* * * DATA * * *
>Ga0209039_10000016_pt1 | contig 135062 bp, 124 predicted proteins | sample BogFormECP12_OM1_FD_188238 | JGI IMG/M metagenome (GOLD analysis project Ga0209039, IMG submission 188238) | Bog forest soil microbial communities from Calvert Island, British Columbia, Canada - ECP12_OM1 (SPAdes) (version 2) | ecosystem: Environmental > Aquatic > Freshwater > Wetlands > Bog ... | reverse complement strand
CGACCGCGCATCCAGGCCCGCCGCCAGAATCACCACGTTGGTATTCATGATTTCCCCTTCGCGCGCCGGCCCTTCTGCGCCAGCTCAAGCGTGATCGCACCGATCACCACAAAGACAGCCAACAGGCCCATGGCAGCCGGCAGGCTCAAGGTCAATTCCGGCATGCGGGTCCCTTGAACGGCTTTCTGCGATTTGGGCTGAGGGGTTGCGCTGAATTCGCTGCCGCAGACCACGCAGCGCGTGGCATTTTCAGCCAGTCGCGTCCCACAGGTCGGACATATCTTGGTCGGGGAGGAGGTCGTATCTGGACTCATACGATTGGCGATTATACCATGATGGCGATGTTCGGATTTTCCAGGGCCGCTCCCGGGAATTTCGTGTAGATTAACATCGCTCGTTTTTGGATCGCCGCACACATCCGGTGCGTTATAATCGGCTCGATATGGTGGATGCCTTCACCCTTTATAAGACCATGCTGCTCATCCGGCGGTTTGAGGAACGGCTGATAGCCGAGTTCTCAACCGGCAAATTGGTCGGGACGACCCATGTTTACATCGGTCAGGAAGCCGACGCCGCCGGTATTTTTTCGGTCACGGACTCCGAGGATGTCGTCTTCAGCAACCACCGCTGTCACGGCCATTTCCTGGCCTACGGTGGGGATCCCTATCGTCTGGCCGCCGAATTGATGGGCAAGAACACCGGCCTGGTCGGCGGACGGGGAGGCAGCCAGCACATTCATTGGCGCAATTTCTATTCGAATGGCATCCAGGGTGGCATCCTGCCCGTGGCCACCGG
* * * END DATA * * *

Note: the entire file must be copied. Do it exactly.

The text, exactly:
>Ga0209039_10000016_pt1 | contig 135062 bp, 124 predicted proteins | sample BogFormECP12_OM1_FD_188238 | JGI IMG/M metagenome (GOLD analysis project Ga0209039, IMG submission 188238) | Bog forest soil microbial communities from Calvert Island, British Columbia, Canada - ECP12_OM1 (SPAdes) (version 2) | ecosystem: Environmental > Aquatic > Freshwater > Wetlands > Bog ... | reverse complement strand
CGACCGCGCATCCAGGCCCGCCGCCAGAATCACCACGTTGGTATTCATGATTTCCCCTTCGCGCGCCGGCCCTTCTGCGCCAGCTCAAGCGTGATCGCACCGATCACCACAAAGACAGCCAACAGGCCCATGGCAGCCGGCAGGCTCAAGGTCAATTCCGGCATGCGGGTCCCTTGAACGGCTTTCTGCGATTTGGGCTGAGGGGTTGCGCTGAATTCGCTGCCGCAGACCACGCAGCGCGTGGCATTTTCAGCCAGTCGCGTCCCACAGGTCGGACATATCTTGGTCGGGGAGGAGGTCGTATCTGGACTCATACGATTGGCGATTATACCATGATGGCGATGTTCGGATTTTCCAGGGCCGCTCCCGGGAATTTCGTGTAGATTAACATCGCTCGTTTTTGGATCGCCGCACACATCCGGTGCGTTATAATCGGCTCGATATGGTGGATGCCTTCACCCTTTATAAGACCATGCTGCTCATCCGGCGGTTTGAGGAACGGCTGATAGCCGAGTTCTCAACCGGCAAATTGGTCGGGACGACCCATGTTTACATCGGTCAGGAAGCCGACGCCGCCGGTATTTTTTCGGTCACGGACTCCGAGGATGTCGTCTTCAGCAACCACCGCTGTCACGGCCATTTCCTGGCCTACGGTGGGGATCCCTATCGTCTGGCCGCCGAATTGATGGGCAAGAACACCGGCCTGGTCGGCGGACGGGGAGGCAGCCAGCACATTCATTGGCGCAATTTCTATTCGAATGGCATCCAGGGTGGCATCCTGCCCGTGGCCACCGG